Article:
Tuesday, December 8, 2015

A 'skip the bureaucracy' card

Once again this year I'm coaching a couple of events for Science Olympiad, an event that my two oldest kids take part in. In the past few years, in order to volunteer for events like these in our school district, some forms must be filled out, along with a TB test. This year however, due to the passing of Act 153 by the Pennsylvania Legislature, I also have to get background checks by two different agencies, and get fingerprinted. (The instructions to be volunteer are here: http://www.qvsd.org/page.cfm?p=4734)

I understand the desire to have our kids in a safe environment, and I certainly wouldn't want to have a pedophile as one of my kids' coaches. But I'm a little agitated that I have to jump through so many hoops to volunteer, when I'm not a criminal, past or present.

In order to protect the police from "bad people", the government has lots of processes for filtering out these bad people with various 'checks'. Those checks make everyone fill out forms, wait in security lines, take tests, open up your backpack at various places, etc.

Couldn't we do this another way?

How about this: The government makes a 'skip the bureaucracy card', that everyone gets when they are born in the US. If you do anything bad (criminal in any way), they destroy your card. BUT, if you have the card, you don't have to fill out background check forms, wait in security lines, have your bag examined when you enter a sports arena, etc. They just scan your 'skip the bureaucracy card', and you're on your way...

Thoughts on Weapons Regulation

Weapons regulation is certainly a charged and polarizing topic in the US. It's difficult to discuss without people having extreme emotional responses. So let's jump in... :-)

The 2nd Amendment text is:
A well regulated militia, being necessary to the security of a free state, the right of the people to keep and bear arms, shall not be infringed.

It's obviously not too clear, or we wouldn't still argue about it. What's the whole militia part? And even if it was clear in saying people have the right to keep and bear arms, what are arms? Are arms just the musket loaders, bows, and blades that were available at the time that this sentence was written? Or does arms now include the hydrogen bomb?

How about this approach. Change the 2nd Amendment to be clear (i.e. "People have a right to keep and bear arms"*), then define arms. And make sure that arms is not a static definition, because weapons technology changes all of the times. It's hard to imagine that the founding fathers could have envisioned biological warfare, missile wielding drones, or even a taser.

How to define arms? What restrictions on arms should there be? Certainly not the goofy restrictions we have now - like whether or not a gun has a bayonet attachment or pistol-grip - that's irrelevant. How about basing the restrictions on things that matter for the practical use of them, which for the populace would be defending your home and hunting. I posit these criteria for arms restrictions:

1) Lethality per activation.
In other words, how many people would activating this weapon likely kill per activation. (I'm using the word activation instead of trigger pull, because I'm not talking about guns specifically, just arms.)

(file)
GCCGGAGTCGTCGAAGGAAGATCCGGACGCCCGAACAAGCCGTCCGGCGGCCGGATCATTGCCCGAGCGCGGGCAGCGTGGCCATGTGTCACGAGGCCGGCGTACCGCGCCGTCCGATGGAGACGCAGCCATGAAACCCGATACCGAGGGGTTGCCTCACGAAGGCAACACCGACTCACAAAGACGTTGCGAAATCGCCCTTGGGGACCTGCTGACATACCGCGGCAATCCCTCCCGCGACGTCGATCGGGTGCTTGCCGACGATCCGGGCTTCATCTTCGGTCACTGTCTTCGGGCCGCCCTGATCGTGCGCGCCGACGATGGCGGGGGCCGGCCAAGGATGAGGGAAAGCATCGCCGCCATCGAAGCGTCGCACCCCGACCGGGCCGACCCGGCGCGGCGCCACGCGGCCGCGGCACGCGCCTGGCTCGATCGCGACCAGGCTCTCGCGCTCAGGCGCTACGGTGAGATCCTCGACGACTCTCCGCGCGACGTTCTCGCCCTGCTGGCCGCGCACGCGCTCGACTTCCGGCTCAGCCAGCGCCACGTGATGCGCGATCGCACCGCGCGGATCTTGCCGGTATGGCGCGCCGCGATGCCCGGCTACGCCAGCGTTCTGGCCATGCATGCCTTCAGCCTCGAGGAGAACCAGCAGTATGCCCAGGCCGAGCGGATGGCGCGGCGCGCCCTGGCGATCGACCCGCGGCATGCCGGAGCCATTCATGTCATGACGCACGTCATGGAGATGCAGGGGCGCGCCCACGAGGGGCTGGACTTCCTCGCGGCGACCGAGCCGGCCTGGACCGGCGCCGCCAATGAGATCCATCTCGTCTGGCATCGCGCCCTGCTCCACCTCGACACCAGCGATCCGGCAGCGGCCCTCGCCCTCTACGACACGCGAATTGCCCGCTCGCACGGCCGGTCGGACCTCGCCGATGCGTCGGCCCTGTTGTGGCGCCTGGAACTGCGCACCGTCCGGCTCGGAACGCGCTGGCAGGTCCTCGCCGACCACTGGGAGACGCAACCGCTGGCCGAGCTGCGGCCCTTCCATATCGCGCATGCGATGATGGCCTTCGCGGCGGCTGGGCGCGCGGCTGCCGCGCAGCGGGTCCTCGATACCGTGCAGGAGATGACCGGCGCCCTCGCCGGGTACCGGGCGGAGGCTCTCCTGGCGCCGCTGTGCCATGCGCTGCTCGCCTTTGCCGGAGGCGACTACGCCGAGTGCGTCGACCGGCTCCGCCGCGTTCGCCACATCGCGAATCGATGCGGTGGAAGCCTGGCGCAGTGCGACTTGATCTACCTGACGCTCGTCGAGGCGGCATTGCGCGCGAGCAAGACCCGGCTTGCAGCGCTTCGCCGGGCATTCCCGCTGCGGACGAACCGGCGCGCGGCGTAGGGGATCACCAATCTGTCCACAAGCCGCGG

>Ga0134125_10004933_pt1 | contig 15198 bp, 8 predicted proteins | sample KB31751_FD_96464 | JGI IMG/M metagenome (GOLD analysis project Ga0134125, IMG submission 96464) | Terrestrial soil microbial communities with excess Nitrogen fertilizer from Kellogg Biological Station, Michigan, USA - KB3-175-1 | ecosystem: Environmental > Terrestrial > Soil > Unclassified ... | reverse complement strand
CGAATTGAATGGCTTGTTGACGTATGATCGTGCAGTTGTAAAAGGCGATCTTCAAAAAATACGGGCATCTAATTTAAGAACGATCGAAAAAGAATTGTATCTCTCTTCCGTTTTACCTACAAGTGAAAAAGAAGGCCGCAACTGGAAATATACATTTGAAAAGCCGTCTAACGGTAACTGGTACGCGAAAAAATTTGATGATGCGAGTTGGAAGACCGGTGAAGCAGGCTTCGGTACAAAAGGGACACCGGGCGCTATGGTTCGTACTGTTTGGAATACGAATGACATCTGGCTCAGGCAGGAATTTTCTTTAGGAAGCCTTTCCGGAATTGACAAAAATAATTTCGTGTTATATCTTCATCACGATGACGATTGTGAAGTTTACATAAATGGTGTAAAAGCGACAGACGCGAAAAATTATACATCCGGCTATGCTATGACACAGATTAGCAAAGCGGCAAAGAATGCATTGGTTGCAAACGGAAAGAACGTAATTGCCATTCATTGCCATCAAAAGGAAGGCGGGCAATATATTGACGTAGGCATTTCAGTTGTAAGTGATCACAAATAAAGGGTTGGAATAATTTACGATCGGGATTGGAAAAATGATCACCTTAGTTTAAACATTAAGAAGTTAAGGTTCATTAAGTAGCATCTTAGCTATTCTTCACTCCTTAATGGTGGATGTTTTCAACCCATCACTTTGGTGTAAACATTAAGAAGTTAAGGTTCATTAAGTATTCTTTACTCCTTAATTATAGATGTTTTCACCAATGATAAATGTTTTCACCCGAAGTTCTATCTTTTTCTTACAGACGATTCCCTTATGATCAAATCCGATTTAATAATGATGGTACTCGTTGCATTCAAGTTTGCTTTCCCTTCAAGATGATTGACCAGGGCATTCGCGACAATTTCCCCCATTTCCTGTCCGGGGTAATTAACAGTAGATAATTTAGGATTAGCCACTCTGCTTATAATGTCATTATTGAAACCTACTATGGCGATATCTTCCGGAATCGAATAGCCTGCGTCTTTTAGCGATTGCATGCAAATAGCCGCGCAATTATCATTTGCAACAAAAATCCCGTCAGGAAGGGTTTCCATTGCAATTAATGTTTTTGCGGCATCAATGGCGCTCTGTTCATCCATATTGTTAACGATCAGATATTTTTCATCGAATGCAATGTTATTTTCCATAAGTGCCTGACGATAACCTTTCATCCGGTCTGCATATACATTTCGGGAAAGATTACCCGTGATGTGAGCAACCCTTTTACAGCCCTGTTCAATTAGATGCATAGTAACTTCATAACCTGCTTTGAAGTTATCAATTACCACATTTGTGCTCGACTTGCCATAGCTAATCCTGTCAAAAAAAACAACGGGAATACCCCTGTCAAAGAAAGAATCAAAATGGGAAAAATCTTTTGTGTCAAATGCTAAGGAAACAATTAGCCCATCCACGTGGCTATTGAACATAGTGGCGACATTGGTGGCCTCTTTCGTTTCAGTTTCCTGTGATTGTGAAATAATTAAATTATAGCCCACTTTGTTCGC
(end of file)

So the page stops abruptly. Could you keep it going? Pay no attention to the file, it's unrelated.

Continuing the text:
Most guns/rifles, bows, blades would have a lethality of "1". A grenade would have the lethality of ">1". A nuclear device would have a lethality "> 100,000".  Pepper spray, slingshots, tasers, etc. "<1".

I'd argue that "1" is the appropriate value.

2) The rate of weapon activation.
This is how quickly the bow can shoot the next arrow, how quickly the bullets can exit the gun, etc.

I'd argue ~10/minute is sufficient.  It's certainly overkill for hunting. But for home defense, let's say a gang of 4 enter, you're @ 50% hit rate, etc.

Greater than 10/min would be things like semi-auto weapons with large clips (because reloading would be taken into account for the rate), fully automatic weapons would be out, etc.

3) The distance of lethality.
This would be defined as the distance from where the device is activated to the location of the lethal event. So, for a rifle, it'd be the bullets effective range. For a bow, it's the effective range of the arrow. For a missile wielding drone, it's the distance from the remote control to the target. For a nuclear device it's the blast range.

I'd argue that ~hundred yards is sufficient.  Clearly that's sufficient for home defense, but not enough for longer range hunting. But there could be a trade between #2 & #3. Longer range? Then lower rate.

Lastly, self-inflicted deaths (whether accidental or suicide) prevention is a worthwhile goal too. Hence protective caps on medicines, safety measures on power tools, etc. For firearms, where most gun deaths are suicide with hand guns, having a minimum trigger-to-barrel length that is greater than the distance of the average arm would go a long way to preventing suicide. (And of course keep a safety on the weapon.)

Okay, the "unsolvable problem" is what to do with the hundreds of millions of guns currently in the US? How about this:
Now that arms is somewhat defined, also define new firearms to fire a caliber(s) that is not currently on the market. (Or maybe it's an old caliber,(s) but have a casing that is shaped incompatibly with current offerings.) Then sell this new caliber, but bar selling any of the old calibers. A trade offer for "old fire arm" to "new fire arm" could take place too. But, allow people to keep their current firearms, knowing that once the ammo is gone, it's just a collectors piece.